Feeds

O2 tries to explain its new prudish nature

Bigger boys are doing it too

Boost IT visibility and business value

O2 has been busy explaining to customers why it's come over all prudish, and why they shouldn't worry about spending a little money to prove their age.

O2 has begun enforcing an opt-in policy for access to grown-up internet content, redirecting customers to a company called Bango to prove their age with a credit card. That's worried some customers, which has turn prompted the operator to pose a detailed guide to the whys and wherefores of its newly enthusiastic policy and why it's made such a hash of implementing it.

In common with all UK mobile operators, O2 has a responsibility for protecting children from internet content. It's nominally voluntary, like the health warnings on cigarette packets used to be, but all the operators have "volunteered" and will remain part of the scheme which has set up the Independent Mobile Classification Body (IMCB) to provide a shared database of dodgy content for blacklisting*.

That was launched in 2005, and O2, like all the other operators, has blocked content access since then to commercial adult content. But with more data-capable phones, and more free content, the network operators are all tightening up the process, which has led to such unrest among O2's customers.

In November, the company started applying more stringent checks to small trial group, which didn't seem to mind handing over details to Bango. On that basis, O2 flipped the switch without warning, forcing everyone who hadn't opted in to adult content to do so.

You don't need a credit card to opt-in; drop into an O2 shop and present photographic ID. Some El Reg readers report that they convinced phone support to opt them in - but this is not an officially-supported route. O2 points out that it costs the company £1.50 each time a credit card is used, as it bills for £1 (to ensure the card's owner sees the transaction) and credits £2.50 to the account. But the operator also finds out the name and address of the customer – which is valuable information in itself.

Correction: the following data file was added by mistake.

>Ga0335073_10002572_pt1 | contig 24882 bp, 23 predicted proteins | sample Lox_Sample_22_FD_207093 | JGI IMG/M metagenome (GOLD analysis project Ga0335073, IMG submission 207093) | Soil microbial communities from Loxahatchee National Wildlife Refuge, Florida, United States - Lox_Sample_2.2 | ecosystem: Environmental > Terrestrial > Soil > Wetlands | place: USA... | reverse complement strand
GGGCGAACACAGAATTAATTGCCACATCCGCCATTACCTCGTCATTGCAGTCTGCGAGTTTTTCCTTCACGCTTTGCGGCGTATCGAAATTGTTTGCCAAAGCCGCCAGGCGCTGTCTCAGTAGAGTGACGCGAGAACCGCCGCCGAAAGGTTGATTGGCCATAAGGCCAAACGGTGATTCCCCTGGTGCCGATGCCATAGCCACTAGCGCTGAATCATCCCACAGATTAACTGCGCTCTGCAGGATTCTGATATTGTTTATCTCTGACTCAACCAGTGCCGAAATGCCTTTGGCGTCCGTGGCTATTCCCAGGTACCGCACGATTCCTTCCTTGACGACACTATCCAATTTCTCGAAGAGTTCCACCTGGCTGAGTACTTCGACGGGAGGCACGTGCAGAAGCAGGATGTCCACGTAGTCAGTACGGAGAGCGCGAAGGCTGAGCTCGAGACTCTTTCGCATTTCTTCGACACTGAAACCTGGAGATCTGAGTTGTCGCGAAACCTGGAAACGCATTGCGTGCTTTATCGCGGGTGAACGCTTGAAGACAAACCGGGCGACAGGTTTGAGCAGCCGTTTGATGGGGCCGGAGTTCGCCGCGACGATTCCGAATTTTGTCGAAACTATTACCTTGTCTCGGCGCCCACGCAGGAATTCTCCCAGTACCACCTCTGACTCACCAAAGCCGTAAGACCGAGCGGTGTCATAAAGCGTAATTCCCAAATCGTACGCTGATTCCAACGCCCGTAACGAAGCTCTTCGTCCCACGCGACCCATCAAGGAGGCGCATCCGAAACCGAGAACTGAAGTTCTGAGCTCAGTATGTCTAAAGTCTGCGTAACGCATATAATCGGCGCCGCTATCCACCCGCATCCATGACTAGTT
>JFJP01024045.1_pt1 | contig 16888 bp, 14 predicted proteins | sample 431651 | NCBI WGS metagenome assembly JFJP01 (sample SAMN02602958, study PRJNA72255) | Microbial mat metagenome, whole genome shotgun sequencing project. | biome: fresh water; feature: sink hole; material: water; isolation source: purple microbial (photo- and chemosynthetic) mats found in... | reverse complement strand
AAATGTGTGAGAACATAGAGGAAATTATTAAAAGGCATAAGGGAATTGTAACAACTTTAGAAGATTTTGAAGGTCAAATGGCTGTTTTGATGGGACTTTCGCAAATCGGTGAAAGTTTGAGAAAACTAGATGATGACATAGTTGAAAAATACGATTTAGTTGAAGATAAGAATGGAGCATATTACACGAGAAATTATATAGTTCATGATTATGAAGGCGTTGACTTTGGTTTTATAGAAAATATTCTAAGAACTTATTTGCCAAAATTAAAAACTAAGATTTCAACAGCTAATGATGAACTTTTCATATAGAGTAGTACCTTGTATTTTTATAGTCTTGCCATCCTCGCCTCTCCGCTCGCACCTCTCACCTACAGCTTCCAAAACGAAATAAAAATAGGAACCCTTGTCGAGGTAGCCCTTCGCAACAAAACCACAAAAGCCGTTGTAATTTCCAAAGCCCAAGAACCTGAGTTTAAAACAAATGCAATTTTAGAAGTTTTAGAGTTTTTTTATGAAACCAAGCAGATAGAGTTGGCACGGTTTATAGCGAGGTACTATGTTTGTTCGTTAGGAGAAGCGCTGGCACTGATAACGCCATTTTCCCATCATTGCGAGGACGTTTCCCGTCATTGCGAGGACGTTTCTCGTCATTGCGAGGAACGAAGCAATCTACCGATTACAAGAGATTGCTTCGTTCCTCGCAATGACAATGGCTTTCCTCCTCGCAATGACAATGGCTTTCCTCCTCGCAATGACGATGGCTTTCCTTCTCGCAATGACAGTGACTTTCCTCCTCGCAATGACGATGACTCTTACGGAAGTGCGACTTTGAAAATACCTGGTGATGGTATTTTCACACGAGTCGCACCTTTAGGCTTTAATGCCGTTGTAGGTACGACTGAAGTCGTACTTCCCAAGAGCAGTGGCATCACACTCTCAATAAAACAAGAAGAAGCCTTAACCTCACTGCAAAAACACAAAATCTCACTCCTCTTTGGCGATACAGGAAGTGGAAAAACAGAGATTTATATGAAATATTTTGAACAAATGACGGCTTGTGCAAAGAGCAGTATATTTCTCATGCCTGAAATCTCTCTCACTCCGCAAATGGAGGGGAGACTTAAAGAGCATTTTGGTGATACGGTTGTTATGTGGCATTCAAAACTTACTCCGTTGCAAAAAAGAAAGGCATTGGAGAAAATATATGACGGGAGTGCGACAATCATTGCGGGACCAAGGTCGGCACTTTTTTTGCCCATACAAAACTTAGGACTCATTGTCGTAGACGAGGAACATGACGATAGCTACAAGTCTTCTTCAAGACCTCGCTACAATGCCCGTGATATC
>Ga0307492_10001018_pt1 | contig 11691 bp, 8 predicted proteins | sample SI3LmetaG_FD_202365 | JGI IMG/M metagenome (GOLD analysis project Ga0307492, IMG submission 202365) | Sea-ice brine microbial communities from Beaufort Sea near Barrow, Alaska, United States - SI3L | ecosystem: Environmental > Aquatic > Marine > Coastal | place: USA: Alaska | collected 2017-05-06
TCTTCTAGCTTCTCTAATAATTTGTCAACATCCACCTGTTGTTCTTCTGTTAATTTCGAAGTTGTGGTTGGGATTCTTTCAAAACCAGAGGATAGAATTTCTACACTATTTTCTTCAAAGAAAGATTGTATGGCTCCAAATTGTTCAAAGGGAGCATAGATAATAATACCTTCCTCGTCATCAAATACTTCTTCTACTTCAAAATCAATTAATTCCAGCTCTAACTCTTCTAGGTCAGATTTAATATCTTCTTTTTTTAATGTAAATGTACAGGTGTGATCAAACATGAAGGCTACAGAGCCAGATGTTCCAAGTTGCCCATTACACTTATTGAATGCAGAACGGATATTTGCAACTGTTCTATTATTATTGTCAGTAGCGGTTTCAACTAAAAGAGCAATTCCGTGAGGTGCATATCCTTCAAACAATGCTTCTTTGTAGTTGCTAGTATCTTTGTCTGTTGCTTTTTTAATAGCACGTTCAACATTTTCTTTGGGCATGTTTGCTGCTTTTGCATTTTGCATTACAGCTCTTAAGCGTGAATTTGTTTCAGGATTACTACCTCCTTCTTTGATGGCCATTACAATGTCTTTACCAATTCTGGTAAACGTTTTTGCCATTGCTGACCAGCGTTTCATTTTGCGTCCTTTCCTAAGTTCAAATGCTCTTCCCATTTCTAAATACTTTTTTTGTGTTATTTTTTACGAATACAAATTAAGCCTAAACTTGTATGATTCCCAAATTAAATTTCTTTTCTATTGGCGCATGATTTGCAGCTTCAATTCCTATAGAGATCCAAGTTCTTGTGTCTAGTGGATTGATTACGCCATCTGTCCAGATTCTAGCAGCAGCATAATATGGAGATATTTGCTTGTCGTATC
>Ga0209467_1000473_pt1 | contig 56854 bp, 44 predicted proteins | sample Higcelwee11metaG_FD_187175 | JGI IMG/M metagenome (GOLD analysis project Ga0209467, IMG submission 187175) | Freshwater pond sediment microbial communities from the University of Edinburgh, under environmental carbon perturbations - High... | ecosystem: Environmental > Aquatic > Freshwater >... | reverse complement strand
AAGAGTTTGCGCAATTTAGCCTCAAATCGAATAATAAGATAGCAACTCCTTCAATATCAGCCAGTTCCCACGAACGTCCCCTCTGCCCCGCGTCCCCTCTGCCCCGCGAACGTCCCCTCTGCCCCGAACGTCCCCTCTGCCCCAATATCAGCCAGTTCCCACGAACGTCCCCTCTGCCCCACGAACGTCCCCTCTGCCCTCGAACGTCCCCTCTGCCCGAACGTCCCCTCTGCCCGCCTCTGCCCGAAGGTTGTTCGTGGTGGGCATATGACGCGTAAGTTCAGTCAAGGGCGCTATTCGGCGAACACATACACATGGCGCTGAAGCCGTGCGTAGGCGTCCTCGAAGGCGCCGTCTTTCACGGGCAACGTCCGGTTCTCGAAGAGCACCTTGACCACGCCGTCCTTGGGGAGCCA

This isn't just about O2, or about mobile. If the mobile operators can demonstrate a viable opt-in system then fixed ISPs will be asked to do the same thing. It makes no sense for O2 to check the customer's age at 2.1GHz (3G) and not at 2.4GHz (Wi-Fi) or even over ADSL. So we should probably get used to having to register our perversions with our access provider, for the sake of the children of course. ®

* The IMCB has been in touch to clarify: the organisation creates the criteria by which commercial content is judged, rather than rating content itself. That remains the responsibility of the network operator, to whom any objections should be addressed.

The Essential Guide to IT Transformation

More from The Register

next story
Scotland's BIG question: Will independence cost me my broadband?
They can take our lives, but they'll never take our SPECTRUM
Bring back error correction, say Danish 'net boffins
We don't need no steenkin' TCP/IP retransmission and the congestion it causes
Auntie remains MYSTIFIED by that weekend BBC iPlayer and website outage
Still doing 'forensics' on the caching layer – Beeb digi wonk
NBN Co adds apartments to FTTP rollout
Commercial trial locations to go live in September
Samsung Z Tizen OS mobe is post-phoned – this time for good?
Russian launch for Sammy's non-droid knocked back
Telstra to KILL 2G network by end of 2016
GSM now stands for Grave-Seeking-Mobile network
Seeking LTE expert to insert small cells into BT customers' places
Is this the first step to a FON-a-like 4G network?
What FTC lawsuit? T-Mobile US touts 10GB, $100 family-of-4 plan
Folks 'could use that money for more important things' says CEO Legere
prev story

Whitepapers

Implementing global e-invoicing with guaranteed legal certainty
Explaining the role local tax compliance plays in successful supply chain management and e-business and how leading global brands are addressing this.
The Essential Guide to IT Transformation
ServiceNow discusses three IT transformations that can help CIO's automate IT services to transform IT and the enterprise.
Consolidation: The Foundation for IT Business Transformation
In this whitepaper learn how effective consolidation of IT and business resources can enable multiple, meaningful business benefits.
How modern custom applications can spur business growth
Learn how to create, deploy and manage custom applications without consuming or expanding the need for scarce, expensive IT resources.
Build a business case: developing custom apps
Learn how to maximize the value of custom applications by accelerating and simplifying their development.